Blazing a historic trail
As a ferocious wind whipped newly ploughed paddocks into clouds of red dust, I sent up a silent prayer of thanks for the great hunk of metal we were travelling in.
The Holden Trailblazer has a presence on the road that makes it ideal for towing big stuff – caravans, horse floats, motor boats. And while we didn’t have any of these hooked up during our Sunday Drive, I could easily see how it would handle any of these with quiet confidence.
Indeed, the stance and presence of the Trailblazer on the road filled me with a security that our regular daily drive wouldn’t have in these conditions.
I knew when I climbed into this substantial beast that – at close to 4.9m in length and 1.9m width – it would be solid on the road. And with the wind-whipping frenzy that was going on around us as we travelled through the Derwent Valley, I was right.
Combine this with the full raft of safety features you would expect, and need, in this adventure-style vehicle and you have an all-round safe and comfortable drive.
Pulling up to our ‘home’ for the next three nights – the historic Rathmore House at Hollow Tree – I felt our vehicle fitted into the backdrop perfectly. Amongst the rolling green hills and paddocks dotted with sheep and ducks the only thing out of place was me – the city girl who stumbled out of the driver’s seat, not yet au fait with the use of side steps.
We had the car packed to the hilt with everything we thought we would need – coats, gumboots, walking shoes, sunhats and shorts – for a long weekend away in Tassie’s mid-October weather. Turned out we needed them all during our stay – at times all within the space of an hour.
But we needn’t have been too concerned about sustenance for the trip. Our hosts Cally and Richard were more than generous with their hospitality. We feasted nightly on hearty farm fare, and each morning were treated to the option of eggs fresh from the henhouse. Accustomed to feeding the wind farm workers who were staying in the aptly named ‘Shearer’s Quarters’ on the property, Cally and Richard make the most of the local produce to hand to whip up delicious meals in their beautiful country kitchen.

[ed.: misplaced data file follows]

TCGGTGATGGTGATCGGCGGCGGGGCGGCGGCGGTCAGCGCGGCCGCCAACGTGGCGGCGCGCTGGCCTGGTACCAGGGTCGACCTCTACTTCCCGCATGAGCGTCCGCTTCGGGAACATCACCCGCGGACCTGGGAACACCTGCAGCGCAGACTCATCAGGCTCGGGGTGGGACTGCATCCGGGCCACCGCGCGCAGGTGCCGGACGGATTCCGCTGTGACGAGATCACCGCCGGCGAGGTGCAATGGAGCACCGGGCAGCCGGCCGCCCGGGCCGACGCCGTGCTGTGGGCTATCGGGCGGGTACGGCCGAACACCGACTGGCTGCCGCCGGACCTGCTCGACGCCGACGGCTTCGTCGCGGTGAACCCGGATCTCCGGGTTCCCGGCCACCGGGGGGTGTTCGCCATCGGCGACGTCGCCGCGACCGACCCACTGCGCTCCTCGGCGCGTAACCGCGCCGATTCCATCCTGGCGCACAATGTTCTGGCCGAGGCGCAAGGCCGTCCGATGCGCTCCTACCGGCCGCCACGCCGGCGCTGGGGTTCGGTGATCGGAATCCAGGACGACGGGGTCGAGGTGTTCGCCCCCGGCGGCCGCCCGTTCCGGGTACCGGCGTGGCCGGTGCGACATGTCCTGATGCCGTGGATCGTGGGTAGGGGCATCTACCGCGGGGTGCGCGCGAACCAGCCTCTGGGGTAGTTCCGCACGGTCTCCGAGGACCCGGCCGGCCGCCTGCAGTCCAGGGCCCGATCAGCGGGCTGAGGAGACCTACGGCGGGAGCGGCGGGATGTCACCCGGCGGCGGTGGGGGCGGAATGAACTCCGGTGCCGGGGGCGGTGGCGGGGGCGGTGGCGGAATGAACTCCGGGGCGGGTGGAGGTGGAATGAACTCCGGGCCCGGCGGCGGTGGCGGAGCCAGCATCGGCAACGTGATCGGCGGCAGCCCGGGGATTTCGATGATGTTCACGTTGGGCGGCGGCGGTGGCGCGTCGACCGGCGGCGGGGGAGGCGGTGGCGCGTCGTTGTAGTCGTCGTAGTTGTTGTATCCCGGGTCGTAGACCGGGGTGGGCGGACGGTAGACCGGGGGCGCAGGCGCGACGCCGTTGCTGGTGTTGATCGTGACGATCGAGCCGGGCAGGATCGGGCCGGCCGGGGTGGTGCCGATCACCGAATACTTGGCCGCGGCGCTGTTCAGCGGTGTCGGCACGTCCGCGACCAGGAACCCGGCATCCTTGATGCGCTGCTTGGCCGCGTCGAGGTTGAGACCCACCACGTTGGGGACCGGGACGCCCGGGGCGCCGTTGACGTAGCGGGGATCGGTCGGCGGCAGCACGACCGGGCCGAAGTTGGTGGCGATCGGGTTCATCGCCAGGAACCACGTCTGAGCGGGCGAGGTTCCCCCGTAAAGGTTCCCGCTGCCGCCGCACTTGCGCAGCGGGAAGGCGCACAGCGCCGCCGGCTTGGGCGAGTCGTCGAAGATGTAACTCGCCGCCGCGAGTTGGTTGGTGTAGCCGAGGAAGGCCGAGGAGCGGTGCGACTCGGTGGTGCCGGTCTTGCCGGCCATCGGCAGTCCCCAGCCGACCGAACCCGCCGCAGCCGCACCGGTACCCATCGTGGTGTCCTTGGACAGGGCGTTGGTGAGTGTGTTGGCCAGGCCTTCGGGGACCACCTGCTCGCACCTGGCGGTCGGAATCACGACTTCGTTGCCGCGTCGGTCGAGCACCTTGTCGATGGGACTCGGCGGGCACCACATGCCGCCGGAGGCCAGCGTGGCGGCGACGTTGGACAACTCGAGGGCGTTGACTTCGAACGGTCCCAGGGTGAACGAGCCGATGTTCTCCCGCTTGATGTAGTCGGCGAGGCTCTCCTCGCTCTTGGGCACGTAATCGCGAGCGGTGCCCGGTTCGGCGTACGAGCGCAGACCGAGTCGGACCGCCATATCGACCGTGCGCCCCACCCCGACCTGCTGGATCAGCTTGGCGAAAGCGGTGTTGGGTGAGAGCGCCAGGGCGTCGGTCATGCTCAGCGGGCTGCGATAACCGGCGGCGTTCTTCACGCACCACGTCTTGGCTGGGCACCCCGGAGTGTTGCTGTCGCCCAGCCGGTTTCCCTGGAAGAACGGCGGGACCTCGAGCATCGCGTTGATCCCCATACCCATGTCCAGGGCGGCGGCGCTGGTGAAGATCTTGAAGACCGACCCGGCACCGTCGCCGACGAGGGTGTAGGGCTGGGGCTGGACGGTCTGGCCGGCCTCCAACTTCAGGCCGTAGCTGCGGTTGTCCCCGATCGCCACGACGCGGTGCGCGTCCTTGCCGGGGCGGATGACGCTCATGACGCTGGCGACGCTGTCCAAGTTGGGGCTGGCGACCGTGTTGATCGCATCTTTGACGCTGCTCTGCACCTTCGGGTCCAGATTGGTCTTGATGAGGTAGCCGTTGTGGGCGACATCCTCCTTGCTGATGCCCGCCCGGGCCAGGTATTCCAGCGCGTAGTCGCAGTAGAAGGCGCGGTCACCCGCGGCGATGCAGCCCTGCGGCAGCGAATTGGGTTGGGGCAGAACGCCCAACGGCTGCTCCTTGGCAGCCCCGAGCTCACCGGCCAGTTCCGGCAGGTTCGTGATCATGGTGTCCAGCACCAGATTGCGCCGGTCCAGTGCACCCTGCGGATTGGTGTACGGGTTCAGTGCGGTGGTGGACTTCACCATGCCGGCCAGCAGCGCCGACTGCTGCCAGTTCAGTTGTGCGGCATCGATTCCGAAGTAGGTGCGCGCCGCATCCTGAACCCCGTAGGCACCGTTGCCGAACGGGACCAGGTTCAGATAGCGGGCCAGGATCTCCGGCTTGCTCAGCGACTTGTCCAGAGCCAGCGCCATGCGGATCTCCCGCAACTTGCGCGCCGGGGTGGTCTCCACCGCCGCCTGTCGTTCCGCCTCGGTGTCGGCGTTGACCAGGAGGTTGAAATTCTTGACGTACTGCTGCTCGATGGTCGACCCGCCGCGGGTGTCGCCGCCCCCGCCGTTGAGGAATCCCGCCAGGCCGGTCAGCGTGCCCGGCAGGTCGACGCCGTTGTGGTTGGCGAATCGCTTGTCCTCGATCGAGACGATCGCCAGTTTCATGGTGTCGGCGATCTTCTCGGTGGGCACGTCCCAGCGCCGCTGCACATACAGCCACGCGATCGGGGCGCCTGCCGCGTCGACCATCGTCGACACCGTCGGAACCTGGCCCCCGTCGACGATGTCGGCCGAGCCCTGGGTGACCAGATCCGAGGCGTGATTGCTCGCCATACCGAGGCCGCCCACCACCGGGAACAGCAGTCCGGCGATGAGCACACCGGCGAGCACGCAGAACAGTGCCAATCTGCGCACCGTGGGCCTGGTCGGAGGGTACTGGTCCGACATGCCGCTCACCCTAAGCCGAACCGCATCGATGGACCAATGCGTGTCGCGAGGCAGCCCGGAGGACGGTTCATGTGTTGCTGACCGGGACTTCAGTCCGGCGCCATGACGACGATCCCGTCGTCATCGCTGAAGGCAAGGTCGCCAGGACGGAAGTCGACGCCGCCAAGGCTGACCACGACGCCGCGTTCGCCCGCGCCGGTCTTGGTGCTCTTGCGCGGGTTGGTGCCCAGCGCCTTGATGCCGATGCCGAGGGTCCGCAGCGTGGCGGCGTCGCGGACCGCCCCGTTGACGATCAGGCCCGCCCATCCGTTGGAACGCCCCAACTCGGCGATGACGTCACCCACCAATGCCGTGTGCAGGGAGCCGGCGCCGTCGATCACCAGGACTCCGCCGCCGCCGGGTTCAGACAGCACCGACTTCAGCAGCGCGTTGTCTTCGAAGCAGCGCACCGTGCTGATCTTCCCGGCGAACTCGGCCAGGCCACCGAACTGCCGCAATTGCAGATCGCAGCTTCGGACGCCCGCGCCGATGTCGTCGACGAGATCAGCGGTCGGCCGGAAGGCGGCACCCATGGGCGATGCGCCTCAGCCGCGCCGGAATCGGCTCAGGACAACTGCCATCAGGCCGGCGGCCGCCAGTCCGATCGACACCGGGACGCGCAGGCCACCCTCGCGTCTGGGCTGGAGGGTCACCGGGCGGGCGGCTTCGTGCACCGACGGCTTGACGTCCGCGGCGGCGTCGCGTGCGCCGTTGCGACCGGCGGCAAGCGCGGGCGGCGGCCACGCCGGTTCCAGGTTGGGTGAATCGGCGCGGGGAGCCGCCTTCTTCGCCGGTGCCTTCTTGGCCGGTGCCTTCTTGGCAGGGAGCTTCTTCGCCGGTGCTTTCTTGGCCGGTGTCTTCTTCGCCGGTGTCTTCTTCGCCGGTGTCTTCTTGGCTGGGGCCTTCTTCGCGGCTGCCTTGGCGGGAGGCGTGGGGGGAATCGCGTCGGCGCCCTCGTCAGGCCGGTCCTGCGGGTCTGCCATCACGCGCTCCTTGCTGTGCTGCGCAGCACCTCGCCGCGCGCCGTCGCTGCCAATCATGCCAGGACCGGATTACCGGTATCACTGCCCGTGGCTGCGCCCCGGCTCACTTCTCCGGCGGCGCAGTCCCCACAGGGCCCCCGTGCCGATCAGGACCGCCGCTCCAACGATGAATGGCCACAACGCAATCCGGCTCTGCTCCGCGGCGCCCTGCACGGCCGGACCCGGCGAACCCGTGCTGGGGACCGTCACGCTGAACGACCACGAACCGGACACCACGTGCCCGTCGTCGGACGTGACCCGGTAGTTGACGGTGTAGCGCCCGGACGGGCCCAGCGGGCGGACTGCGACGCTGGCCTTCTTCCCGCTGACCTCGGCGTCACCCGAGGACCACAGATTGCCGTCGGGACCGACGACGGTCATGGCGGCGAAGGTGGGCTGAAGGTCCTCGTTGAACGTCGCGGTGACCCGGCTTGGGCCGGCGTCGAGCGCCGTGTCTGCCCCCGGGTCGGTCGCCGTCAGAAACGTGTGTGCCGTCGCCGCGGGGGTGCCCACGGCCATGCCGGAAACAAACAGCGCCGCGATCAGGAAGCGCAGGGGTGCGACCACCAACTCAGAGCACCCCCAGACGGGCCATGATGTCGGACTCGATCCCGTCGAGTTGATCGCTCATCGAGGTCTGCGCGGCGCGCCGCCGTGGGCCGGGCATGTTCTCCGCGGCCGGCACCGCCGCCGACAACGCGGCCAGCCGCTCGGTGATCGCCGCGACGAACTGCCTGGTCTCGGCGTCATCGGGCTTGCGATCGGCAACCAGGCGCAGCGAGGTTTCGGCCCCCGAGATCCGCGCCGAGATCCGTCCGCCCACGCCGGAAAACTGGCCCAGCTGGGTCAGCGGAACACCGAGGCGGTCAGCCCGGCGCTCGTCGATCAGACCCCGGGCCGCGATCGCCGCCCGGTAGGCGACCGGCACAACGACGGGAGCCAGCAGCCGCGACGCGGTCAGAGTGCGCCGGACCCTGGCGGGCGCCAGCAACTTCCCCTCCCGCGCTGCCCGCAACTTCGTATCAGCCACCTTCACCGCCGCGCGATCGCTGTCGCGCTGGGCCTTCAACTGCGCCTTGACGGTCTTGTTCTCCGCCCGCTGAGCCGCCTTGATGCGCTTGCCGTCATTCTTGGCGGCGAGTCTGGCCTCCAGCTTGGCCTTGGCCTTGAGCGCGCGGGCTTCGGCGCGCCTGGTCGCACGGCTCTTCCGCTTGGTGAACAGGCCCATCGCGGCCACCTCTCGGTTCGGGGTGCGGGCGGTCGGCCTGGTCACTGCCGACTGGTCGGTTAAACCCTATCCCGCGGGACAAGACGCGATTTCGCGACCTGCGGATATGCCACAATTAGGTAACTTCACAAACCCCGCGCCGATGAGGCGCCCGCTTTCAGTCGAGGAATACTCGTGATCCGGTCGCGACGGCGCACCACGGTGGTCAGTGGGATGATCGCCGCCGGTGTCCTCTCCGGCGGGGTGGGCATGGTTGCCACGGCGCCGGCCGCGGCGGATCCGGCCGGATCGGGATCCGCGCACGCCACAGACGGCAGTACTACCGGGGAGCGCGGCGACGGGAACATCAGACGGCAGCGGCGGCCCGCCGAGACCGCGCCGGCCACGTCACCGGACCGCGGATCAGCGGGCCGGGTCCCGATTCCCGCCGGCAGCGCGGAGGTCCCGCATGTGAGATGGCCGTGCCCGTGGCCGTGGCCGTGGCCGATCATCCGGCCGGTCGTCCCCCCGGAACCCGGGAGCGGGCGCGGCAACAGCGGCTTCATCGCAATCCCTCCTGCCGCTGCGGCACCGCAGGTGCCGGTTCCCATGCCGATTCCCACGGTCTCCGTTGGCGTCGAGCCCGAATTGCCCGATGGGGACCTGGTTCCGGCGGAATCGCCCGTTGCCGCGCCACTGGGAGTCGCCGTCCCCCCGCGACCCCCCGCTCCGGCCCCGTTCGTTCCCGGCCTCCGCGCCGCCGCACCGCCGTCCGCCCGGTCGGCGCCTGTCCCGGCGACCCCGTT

For those wanting a farmstay experience, this is as authentic as it gets, while still maintaining a high quality experience reminiscent of the gentry of old.
The property has been reinvigorated, rather than restored, with select pieces reflecting Cally’s taste for history meeting modern convenience.
Originally established as a sheep farm by Henry Torlesse in 1828, the original shearing shed is still in operation, and you can watch (and lend a hand) as the local livestock lose their winter coats. A quiet paddle on the dam is also in order, where you are likely to come across one (or more) of the resident platypus population.
We also ventured further afield, taking the Trailblazer alongside the disused railway tracks on either side of the Derwent up to Mt Field National Park. While the full loop walk to see Russell, Horseshoe and Lady Barron waterfalls was partially closed, we enjoyed the short stroll and stunning backdrop of Russell Falls provided. It’s amazing that such a beautiful natural feature is right on our doorstep.
Hopping back in our drive we travelled on to Maydena, where you can walk in the Styx Big Tree Reserve, pedal the disused railway with Railtrack Riders, or get your adrenaline pumping with the Maydena Bike Park. Only a little further afield is Junee Caves, where you can explore Australia’s deepest cave.
Stops at the Possum Shed and Agrarian Kitchen were also recommended, but we chose to picnic by the side of the road at Ellendale, another historic hamlet boasting green fields as far as the eye can see.
Our final stop on the trek home was Glen Derwent tearooms, where the resident pea hens provided much amusement while we enjoyed a delicious traditional Devonshire Tea. A long conversation ensued about the difference between peacocks and pea hens, including a wish to see a peacock up close. This was quickly granted as we ran back to the car through the rain and I went to duck under a low-hanging branch – only to discover it was in fact the majestic tail of a peacock in all his glory. After much admiring and photos we decided he was more important than our wet feet, and took the long way around back to the car.
Dropping the Trailblazer off it occurred to me our whole journey could easily have been done with a caravan on the back, stopping at the many parks and camp grounds in the area. One for next time, that’s for sure.